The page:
What is measles?
Measles is a respiratory illness with rash caused by the rubeola virus.
Who can get measles?
Anyone who has not received 2 documented doses of MMR or has not had a confirmed case of measles can get measles. If exposed, approximately 90% of people who have not been vaccinated or previously had measles will develop the disease.
What are the symptoms of measles?
Measles starts with a fever and at least one of the "three C"s: cough, coryza, and conjunctivitis. It's followed by a rash that starts on the face and spreads over the body.
- High fever (over 101˚ F)
- Coryza (runny nose)
- Conjunctivitis (red, watery eyes)
- Tiny white spots on the inner cheeks, gums, and roof of the mouth (Koplik Spots) 2-3 days after symptoms begin
- A rash that is red, raised, blotchy; usually starts on face, spreads to trunk, arms, and legs 3-5 days after symptoms begin
How long after exposure do symptoms begin?
Symptoms usually begin 7-14 days after exposure, but can appear as long as 21 days after exposure. If symptoms develop, call ahead before you visit your doctor, urgent care or emergency room so they can take precautions to prevent exposure to other individuals.
How is measles spread?
Measles is a very contagious disease that is easily spread by person-to-person direct contact and airborne spread of droplets from the nose, throat, and mouth through sneezing, coughing, and speaking. It is spread through even minimal air exposure and contact with contaminated surfaces.
How long is a person contagious?
Measles can be spread 4 days before developing the rash through 4 days after the rash appears. Measles is highly contagious. A person can be infected with measles just by being in a room with an infected person, even up to 2 hours after the infected person has left.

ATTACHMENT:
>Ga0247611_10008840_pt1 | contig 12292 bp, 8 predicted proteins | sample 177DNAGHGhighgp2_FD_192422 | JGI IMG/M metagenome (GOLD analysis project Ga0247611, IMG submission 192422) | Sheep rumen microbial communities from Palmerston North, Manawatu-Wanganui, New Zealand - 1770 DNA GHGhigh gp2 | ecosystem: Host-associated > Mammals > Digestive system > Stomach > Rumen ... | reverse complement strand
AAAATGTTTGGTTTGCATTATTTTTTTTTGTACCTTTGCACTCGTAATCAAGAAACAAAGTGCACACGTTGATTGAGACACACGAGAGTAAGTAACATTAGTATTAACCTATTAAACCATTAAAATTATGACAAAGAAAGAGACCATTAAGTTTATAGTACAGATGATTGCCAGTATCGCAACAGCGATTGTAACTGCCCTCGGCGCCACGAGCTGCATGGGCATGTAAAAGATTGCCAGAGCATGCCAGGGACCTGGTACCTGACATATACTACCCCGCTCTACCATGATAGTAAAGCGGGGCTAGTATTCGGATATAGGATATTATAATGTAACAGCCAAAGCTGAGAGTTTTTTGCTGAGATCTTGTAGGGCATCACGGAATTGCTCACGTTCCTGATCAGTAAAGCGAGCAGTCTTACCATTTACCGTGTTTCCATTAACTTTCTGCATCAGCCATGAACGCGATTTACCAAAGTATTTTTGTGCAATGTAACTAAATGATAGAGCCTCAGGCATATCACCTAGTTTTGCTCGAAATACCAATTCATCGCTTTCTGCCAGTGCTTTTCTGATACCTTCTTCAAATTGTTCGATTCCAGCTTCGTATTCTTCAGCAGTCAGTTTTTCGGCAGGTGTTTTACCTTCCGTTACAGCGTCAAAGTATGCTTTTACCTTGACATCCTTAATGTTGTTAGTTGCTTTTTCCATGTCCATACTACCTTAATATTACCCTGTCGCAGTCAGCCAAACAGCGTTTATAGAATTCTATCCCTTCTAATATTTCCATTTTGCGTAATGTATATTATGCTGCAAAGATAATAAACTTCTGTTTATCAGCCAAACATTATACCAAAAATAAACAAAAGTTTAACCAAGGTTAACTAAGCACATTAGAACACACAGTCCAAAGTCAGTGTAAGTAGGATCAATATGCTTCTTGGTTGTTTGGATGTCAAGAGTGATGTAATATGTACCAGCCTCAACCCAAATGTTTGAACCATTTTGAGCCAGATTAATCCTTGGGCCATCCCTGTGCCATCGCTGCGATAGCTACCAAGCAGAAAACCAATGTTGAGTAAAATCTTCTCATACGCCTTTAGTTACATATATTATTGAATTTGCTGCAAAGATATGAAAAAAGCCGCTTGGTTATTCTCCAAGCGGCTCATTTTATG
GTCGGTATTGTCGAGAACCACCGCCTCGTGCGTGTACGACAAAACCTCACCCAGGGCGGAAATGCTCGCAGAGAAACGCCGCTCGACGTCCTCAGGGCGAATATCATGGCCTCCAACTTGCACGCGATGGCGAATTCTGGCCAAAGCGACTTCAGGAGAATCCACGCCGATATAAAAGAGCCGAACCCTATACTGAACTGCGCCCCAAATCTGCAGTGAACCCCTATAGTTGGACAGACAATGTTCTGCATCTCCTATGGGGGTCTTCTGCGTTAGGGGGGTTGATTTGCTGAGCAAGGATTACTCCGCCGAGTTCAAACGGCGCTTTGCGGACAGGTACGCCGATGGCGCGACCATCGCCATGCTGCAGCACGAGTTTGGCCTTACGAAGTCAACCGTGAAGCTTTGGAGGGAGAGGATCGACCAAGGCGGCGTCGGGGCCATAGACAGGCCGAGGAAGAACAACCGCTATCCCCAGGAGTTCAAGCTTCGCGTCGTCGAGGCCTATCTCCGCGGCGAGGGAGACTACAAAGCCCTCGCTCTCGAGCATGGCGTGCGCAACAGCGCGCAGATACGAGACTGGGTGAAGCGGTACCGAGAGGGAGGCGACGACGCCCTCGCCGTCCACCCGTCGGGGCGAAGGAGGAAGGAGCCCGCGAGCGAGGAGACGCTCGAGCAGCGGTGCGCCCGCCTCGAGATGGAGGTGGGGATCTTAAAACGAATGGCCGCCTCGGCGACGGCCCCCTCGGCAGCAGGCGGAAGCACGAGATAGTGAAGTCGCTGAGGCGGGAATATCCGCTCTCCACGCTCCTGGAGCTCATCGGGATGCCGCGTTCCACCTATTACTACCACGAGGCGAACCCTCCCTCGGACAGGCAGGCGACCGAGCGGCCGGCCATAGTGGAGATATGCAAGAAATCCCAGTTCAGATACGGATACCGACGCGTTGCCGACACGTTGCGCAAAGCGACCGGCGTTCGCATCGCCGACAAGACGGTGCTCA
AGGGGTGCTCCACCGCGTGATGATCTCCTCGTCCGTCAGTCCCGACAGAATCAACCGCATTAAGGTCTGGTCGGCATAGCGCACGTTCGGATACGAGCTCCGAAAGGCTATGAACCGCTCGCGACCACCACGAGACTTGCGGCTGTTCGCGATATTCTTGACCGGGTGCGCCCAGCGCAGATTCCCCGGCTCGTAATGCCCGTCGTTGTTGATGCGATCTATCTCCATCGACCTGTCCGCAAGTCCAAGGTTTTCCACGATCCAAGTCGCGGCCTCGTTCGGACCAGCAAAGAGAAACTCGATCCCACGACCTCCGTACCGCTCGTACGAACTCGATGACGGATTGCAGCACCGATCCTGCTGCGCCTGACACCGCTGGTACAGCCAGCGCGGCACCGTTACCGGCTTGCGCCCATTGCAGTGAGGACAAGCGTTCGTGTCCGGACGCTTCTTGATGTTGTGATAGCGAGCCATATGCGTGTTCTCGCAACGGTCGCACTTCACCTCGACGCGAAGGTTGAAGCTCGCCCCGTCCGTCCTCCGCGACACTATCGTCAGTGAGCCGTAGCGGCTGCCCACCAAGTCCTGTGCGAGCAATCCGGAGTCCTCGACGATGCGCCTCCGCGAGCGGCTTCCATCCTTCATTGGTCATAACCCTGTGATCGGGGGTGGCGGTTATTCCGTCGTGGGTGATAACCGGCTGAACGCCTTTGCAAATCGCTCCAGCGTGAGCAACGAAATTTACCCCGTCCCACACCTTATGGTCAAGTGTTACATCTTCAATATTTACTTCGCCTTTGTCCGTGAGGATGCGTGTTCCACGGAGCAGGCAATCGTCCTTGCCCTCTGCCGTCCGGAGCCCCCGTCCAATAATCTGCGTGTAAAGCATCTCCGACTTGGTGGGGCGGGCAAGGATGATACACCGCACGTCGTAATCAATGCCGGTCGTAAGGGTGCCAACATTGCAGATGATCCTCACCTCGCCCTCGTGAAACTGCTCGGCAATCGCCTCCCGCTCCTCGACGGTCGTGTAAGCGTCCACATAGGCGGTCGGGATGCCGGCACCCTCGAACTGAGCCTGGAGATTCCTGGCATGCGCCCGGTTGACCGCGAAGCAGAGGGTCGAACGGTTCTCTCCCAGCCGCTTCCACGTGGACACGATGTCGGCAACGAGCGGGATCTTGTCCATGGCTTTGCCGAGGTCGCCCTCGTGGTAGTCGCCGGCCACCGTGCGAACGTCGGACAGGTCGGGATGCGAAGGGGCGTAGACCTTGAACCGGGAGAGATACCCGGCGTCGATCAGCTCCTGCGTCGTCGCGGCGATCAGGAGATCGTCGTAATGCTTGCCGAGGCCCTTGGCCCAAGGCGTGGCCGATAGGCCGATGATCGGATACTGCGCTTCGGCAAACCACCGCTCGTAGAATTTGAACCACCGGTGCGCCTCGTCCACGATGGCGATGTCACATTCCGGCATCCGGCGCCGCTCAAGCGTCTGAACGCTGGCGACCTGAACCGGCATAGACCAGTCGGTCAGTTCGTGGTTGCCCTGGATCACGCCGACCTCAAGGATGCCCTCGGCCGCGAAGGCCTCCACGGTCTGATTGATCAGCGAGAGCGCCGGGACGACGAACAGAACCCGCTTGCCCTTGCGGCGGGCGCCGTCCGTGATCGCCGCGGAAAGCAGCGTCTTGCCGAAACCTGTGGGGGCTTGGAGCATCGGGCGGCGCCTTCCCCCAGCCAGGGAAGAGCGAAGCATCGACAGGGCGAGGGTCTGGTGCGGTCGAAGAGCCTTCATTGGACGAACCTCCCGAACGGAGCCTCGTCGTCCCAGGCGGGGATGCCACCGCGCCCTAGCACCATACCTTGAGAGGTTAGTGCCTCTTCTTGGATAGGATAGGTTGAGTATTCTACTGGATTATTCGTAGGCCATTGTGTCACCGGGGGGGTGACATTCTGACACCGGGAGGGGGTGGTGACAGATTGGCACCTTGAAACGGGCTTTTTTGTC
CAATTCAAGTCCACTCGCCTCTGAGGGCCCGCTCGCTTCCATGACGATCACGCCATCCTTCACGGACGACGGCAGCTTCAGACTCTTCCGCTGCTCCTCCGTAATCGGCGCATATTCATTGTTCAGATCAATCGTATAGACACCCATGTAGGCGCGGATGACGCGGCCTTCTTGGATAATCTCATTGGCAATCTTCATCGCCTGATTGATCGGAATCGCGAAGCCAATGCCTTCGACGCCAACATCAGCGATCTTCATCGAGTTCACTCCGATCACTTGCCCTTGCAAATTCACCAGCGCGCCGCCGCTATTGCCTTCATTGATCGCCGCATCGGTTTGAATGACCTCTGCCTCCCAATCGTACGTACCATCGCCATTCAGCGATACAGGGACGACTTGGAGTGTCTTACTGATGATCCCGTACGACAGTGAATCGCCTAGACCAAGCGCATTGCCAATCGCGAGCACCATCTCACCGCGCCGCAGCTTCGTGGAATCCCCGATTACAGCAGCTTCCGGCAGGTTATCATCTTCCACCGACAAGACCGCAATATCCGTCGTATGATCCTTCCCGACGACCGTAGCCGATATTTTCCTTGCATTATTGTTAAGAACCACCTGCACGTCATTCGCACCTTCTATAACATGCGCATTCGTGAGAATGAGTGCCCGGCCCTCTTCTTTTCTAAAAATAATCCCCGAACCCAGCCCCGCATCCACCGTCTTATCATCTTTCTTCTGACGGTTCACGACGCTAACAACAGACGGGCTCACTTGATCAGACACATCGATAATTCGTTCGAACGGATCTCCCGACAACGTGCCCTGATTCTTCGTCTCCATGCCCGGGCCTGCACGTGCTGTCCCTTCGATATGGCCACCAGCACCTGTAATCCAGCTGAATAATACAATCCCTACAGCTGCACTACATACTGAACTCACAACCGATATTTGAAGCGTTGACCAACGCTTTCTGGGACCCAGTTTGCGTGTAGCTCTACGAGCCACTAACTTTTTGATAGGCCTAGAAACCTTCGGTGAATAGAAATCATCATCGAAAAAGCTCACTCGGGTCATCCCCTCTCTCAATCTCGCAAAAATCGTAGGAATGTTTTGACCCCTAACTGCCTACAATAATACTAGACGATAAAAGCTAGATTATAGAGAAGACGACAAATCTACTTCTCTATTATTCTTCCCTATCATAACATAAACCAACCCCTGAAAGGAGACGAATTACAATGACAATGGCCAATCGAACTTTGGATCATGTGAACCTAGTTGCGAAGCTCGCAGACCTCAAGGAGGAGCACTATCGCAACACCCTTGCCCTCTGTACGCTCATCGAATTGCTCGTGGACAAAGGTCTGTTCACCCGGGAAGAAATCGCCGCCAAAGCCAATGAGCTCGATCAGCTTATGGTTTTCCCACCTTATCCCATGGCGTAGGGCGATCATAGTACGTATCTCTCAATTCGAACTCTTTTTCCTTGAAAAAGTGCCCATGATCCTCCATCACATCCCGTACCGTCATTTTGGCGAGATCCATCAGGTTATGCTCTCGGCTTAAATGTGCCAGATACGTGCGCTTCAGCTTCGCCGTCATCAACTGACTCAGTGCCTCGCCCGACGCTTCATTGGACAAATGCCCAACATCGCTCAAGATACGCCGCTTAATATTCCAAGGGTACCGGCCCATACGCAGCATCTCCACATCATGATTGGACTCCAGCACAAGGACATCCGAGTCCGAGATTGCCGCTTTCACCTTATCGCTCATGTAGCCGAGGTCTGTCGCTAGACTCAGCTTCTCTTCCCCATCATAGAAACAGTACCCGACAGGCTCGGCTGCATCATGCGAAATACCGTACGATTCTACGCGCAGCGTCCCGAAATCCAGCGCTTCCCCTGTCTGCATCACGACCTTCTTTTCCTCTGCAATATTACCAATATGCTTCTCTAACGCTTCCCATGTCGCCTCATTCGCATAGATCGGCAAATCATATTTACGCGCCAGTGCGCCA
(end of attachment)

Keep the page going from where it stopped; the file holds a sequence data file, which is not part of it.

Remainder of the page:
I have been exposed to someone with measles, what do I do?
- Unvaccinated individuals need to get vaccinated within 72 hours of exposure. If you do not have a record of receiving two measles (MMR) vaccines, unsure if you have been vaccinated, or unsure if you have had measles in the past, contact your healthcare provider.
- Immune Globulin (IG) treatment is effective within 6 days of exposure for high-risk individuals including those who are unvaccinated or unsure about vaccination status, pregnant women, and those with a weakened immune system due to illness and diseases like HIV, malnutrition, and/or medications.
- If symptoms develop, call ahead before you visit your doctor or emergency room so they can take precautions to prevent exposure to other individuals.
- Stay home if you are sick and don't allow visitors in your home as measles is highly contagious.
- Watch for symptoms for 21 days after potential exposure. Call your preferred healthcare provider if symptoms develop and you believe you were exposed.
Are there complications from measles?
Measles can make individuals very ill. Encephalitis (inflammation of the brain) is a serious complication of measles. A more common complication of measles is an ear infection or pneumonia. During pregnancy, measles may cause preterm birth or the baby being born at a low birthweight. Death due to measles is rare in the U.S.